Pest control hub
What does it look like?
Eastern water dragons are a grey to brownish-grey colour above with patterns of black stripes along the ridge of the back as well as down the tail. They also have a dark stripe horizontally from the eye extending down the neck. The limbs are mostly black with spots and stripes of grey and the tail is patterned with grey and black stripes. They are coloured yellowish-brown underneath, with the chest and upper belly becoming bright red in mature males. Eastern water dragons are the largest species of exotic lizard available in the New Zealand pet trade and can grow to 80 to 90cm long.
Water dragons are completely insectivorous as juveniles, and as they grow they become omnivorous with vegetable matter gradually making up almost half of the diet. In the wild, water dragons have been observed ground feeding on insects such as ants as well as foraging amongst the branches of trees for insects like cicadas. They may also eat molluscs and crustaceans from freshwater, as well as algae and crabs in intertidal zones, and are strong swimmers. Hatchlings and young dragons may also be eaten by adult water dragons.
In their native range, eastern water dragons are found along the east coast of Australia from Cooktown in the north down to the New South Wales south coast. They have broad environmental tolerances and are found in a variety of habitats from tropical rainforest in the north of Australia to alpine streams in the south. Their key habitat preference is flowing water with ample tree cover and basking sites. Water dragons are also found in built-up urban areas as long as these conditions can be found and water quality is reasonable. They are often found in tree branches overhanging water, and will drop into the water when disturbed.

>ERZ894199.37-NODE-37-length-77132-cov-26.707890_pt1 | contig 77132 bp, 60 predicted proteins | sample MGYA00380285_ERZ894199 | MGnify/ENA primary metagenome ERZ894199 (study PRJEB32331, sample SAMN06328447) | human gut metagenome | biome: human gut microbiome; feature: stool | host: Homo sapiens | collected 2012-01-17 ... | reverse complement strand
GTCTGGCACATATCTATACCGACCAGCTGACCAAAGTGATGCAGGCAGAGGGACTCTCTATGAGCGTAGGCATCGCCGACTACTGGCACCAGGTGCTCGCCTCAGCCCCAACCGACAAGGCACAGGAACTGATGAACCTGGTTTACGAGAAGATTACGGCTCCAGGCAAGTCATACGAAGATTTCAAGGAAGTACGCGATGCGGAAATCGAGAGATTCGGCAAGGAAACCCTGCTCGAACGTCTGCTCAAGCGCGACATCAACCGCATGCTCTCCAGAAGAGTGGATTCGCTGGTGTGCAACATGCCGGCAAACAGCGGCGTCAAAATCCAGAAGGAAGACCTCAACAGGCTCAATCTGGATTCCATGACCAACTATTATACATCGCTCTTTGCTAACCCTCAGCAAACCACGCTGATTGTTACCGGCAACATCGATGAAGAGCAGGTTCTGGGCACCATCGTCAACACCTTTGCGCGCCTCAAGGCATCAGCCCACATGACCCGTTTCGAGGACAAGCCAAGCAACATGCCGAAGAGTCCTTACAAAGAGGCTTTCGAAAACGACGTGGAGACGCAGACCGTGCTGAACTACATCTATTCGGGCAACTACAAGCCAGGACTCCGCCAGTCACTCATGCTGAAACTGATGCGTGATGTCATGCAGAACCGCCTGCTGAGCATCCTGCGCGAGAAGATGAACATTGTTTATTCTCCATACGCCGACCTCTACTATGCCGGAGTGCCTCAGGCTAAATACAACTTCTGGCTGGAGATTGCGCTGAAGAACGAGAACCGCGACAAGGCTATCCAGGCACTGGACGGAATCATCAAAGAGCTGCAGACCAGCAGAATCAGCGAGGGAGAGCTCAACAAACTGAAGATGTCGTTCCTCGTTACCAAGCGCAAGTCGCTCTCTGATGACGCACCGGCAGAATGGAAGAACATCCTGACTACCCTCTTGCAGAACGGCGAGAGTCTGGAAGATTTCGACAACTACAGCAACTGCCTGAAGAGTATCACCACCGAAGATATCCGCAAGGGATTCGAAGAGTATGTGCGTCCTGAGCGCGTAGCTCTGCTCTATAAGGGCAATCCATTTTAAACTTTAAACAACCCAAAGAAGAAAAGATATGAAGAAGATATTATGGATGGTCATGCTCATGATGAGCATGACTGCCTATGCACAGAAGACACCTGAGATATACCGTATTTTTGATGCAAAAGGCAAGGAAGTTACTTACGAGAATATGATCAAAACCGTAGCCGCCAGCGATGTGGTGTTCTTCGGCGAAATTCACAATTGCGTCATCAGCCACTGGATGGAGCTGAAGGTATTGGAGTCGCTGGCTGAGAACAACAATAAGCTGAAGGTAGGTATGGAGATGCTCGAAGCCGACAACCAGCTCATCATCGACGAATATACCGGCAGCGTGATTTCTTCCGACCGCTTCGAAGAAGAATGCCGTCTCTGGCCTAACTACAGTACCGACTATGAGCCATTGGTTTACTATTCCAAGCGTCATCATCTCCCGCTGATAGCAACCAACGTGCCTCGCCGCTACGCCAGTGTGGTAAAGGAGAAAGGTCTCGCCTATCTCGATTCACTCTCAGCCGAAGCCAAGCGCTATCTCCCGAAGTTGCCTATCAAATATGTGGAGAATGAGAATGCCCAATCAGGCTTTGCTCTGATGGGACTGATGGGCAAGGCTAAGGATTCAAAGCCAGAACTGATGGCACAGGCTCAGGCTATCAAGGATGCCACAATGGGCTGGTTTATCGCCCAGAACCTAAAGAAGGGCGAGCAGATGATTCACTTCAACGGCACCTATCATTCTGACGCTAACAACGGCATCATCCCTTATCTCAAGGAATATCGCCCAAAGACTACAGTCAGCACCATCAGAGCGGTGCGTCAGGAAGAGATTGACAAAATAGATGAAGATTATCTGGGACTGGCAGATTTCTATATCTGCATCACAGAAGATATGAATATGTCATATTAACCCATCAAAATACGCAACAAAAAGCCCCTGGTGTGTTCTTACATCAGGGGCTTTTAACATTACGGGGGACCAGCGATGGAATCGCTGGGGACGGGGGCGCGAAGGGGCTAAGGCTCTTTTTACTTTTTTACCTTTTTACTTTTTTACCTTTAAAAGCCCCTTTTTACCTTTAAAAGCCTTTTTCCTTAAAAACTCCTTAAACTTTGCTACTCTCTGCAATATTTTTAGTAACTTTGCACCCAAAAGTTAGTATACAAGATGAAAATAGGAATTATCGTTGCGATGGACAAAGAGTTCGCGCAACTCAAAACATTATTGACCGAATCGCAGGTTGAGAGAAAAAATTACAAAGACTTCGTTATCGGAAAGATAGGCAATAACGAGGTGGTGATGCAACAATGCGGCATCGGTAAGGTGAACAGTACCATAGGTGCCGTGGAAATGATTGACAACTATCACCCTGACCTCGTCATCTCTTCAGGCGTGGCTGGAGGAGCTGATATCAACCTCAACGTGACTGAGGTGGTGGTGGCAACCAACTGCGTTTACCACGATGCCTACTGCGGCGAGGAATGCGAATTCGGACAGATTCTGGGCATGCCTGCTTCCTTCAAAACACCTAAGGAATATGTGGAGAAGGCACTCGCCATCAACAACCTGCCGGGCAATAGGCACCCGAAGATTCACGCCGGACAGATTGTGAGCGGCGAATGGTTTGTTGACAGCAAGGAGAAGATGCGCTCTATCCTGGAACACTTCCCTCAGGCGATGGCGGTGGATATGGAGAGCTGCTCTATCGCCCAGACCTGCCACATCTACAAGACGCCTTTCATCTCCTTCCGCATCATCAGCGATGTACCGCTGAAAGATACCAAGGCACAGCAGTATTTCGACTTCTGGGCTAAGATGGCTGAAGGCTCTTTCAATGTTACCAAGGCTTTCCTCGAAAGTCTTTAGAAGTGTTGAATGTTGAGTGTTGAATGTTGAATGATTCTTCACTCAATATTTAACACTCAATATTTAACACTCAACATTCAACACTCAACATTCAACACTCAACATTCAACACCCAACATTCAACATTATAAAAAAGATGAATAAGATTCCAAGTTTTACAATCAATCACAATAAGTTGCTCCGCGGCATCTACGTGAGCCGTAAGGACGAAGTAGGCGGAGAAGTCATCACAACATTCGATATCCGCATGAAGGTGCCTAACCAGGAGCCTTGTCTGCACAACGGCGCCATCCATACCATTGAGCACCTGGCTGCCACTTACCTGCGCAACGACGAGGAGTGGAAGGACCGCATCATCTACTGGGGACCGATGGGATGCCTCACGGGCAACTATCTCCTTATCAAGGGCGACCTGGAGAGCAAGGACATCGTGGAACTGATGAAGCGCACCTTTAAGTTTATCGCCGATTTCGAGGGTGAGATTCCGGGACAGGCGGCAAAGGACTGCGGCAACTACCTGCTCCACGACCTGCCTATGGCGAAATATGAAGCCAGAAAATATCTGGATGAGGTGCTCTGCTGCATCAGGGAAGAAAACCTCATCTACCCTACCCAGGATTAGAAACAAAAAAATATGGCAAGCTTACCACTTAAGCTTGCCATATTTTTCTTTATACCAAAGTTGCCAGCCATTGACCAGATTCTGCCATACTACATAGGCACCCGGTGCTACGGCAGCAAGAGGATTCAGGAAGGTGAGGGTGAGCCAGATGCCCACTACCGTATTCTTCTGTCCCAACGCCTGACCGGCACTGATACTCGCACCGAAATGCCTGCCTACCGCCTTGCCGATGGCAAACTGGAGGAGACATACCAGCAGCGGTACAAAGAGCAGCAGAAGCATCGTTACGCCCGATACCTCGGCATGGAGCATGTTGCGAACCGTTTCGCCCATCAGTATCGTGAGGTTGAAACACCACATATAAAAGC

Modelling indicates a very high risk of establishing in the wild in parts of New Zealand.
Why is it a problem?
There is potential for water dragons to dive into the water when disturbed; they are strong swimmers and can remain submerged for up to 60 minutes. Large adult water dragons have very sharp claws and can deliver a serious bite. They are capable of thriving in urban environments.
Dogs and cats can cause injury and death to eastern water dragons, and predatory birds may prey on young hatchlings and small juveniles. They are often seen basking on roads and concrete in Australia and many are accidentally killed by vehicles.
Breeding occurs with the onset of warmer weather in spring. Males become sexually mature at about five years old (snout-vent length 210mm and weight 400g) and females from four years. Males are highly territorial during the breeding season. In their native range, females can lay up to three clutches per year. Sperm storage has not been documented in this species, but is known to occur in a closely related species which has the ability to store sperm for up to 580 days after mating. Eggs are laid in sandy soil in clutches of six to 18 eggs, and hatch within 60-120 days. Incubation length depends on temperature, with eggs incubated at warmer temperatures hatching earlier.